INDIANAPOLIS (June 22, 2005)—Stating that the insurance industry successfully influences public policy “when we are assertive, thoughtful and focused in our arguments,” a senior official from the nation’s largest property/casualty trade association has strongly encouraged insurers to embrace a pro-active agenda to “fundamentally re-shape the regulatory environment.”
Roger H. Schmelzer, senior vice president of state and regulatory affairs with the National Association of Mutual Insurance Companies (NAMIC) told attendees at the annual meeting of the Michigan Insurance Federation on Monday that insurers must “learn from past advocacy successes and put those lessons into practice in the face of an aggressive regulatory climate.” He called specifically for a spirited defense of underwriting prerogatives and a demand for greater regulator accountability.
“Regulation that curtails an insurer’s ability to set prices–either through prior approval of insurance rates or restrictions on a company’s ability to underwrite risk–stifles competition and deprives consumers of the benefits that naturally flow from competition,” Schmelzer said. “Competitive risk-based pricing is fair. It produces prudent company conduct and widespread availability of coverage and risk-sharing among insurers. These are powerful social benefits for which any regulator should want to take credit.”
Industry should also insist on a “value-added” state regulatory regime that routinely measures the regulatory burdens being imposed and is committed to reducing burdens that are no longer necessary, according to Schmelzer. He cited ongoing efforts to convince regulators that elements of Sarbanes-Oxley are not applicable to non-public insurance companies as an excellent example of a proposal made without regard to cost or the practical burden to a company and its insureds.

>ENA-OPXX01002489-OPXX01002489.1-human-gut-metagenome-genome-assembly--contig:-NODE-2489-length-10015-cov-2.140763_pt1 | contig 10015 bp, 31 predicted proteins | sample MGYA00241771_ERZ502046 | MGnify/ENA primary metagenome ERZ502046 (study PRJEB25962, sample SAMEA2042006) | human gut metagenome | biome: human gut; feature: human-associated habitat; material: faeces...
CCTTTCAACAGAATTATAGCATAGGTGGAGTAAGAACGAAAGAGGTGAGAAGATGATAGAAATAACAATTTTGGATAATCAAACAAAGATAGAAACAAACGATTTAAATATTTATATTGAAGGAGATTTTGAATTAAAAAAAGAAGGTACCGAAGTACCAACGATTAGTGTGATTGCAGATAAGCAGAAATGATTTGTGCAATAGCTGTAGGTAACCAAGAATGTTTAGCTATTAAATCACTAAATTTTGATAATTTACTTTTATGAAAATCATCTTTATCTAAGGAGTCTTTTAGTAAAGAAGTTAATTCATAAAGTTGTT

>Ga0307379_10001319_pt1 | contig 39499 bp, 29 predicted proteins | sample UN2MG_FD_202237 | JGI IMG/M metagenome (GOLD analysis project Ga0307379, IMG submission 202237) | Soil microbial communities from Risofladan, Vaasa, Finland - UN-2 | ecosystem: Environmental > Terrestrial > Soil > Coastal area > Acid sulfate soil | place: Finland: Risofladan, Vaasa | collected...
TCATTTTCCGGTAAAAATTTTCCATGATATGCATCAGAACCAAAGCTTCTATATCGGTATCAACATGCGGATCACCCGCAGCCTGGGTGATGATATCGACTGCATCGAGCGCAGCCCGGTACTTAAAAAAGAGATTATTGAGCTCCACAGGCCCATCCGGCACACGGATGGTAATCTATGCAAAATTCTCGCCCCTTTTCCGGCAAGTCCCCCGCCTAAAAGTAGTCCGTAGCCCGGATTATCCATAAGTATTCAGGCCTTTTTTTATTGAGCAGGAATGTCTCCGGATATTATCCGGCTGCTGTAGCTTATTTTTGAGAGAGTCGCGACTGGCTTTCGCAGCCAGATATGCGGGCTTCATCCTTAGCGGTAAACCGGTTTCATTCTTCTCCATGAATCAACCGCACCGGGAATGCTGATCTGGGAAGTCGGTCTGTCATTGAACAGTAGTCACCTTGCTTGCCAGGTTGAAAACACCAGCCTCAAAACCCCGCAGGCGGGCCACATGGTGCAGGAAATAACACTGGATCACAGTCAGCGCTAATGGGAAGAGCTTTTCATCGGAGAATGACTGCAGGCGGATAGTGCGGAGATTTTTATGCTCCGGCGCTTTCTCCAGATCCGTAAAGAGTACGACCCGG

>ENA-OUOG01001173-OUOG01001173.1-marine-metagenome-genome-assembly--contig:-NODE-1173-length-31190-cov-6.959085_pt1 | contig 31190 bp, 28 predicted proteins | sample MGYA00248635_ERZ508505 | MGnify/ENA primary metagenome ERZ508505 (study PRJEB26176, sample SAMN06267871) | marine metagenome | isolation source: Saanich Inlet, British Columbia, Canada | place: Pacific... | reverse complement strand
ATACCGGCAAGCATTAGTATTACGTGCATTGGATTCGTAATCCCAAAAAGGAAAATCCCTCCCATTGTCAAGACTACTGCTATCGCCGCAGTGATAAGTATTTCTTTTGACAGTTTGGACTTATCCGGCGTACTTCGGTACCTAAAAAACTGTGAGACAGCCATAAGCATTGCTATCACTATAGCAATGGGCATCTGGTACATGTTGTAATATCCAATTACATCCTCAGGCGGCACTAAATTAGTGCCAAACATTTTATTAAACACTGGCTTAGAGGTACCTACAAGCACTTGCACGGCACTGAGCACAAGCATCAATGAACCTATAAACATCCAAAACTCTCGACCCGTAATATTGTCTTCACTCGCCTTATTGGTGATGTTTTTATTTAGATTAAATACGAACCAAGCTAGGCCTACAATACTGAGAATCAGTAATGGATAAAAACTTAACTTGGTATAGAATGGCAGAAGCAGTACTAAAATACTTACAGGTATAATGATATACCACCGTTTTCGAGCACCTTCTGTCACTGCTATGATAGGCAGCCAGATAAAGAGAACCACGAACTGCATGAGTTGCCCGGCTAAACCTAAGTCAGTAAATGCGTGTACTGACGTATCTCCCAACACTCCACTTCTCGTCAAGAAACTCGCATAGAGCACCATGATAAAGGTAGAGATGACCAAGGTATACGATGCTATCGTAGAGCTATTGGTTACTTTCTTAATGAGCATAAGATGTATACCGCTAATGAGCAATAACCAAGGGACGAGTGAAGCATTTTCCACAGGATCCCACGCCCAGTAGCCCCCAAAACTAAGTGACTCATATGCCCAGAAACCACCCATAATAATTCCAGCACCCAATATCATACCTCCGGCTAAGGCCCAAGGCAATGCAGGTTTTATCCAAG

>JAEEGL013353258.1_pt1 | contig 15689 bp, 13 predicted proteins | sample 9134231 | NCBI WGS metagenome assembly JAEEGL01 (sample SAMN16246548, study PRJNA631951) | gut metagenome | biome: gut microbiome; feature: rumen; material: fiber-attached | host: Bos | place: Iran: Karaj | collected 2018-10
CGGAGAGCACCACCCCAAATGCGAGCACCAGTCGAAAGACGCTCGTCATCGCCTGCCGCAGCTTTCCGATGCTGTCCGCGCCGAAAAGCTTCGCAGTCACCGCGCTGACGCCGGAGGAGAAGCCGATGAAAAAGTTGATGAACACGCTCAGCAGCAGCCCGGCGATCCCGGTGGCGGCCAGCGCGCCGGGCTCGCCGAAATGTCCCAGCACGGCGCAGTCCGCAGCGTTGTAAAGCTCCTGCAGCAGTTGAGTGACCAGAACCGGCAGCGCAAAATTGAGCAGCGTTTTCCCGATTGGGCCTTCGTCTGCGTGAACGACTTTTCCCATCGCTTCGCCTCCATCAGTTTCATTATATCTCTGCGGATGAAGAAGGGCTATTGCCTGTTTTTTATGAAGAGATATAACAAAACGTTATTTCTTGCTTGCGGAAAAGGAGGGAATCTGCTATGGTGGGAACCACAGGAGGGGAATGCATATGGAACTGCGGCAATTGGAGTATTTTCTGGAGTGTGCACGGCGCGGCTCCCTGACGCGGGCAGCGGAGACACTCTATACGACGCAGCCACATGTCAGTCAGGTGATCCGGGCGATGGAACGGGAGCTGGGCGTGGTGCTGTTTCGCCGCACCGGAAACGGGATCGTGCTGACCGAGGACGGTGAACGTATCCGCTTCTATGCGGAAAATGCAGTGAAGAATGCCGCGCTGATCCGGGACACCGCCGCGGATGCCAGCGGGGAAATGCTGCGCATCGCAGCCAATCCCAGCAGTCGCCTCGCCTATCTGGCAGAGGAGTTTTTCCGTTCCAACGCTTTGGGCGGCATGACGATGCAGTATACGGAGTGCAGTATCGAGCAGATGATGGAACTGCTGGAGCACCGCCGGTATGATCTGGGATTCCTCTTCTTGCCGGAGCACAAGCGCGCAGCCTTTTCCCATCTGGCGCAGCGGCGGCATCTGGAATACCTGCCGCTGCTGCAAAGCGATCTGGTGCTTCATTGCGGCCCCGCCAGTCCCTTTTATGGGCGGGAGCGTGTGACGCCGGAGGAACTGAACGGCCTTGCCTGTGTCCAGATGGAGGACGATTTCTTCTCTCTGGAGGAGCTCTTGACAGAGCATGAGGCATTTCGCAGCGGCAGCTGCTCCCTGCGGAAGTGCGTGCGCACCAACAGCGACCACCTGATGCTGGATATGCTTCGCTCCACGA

“State regulators can do a better job for consumers if they take into account the cost and likely results of what they are proposing. They are accountable for the effectiveness of what they enact. They should also bear the burden of explaining why they need the regulations they propose, how they relate to the laws they already have and how companies and consumers will be impacted by their proposals,” Schmelzer said.
Schmelzer also called for more states to follow the lead of Kansas which enacted a self-evaluative privilege law this year. The new law encourages companies to proactively identify and eliminate improper practices under regulatory oversight. “This legal privilege helps everyone. It is a mutually useful compliance tool that protects consumers by fixing problems early and eliminates the risk to companies of expensive litigation.”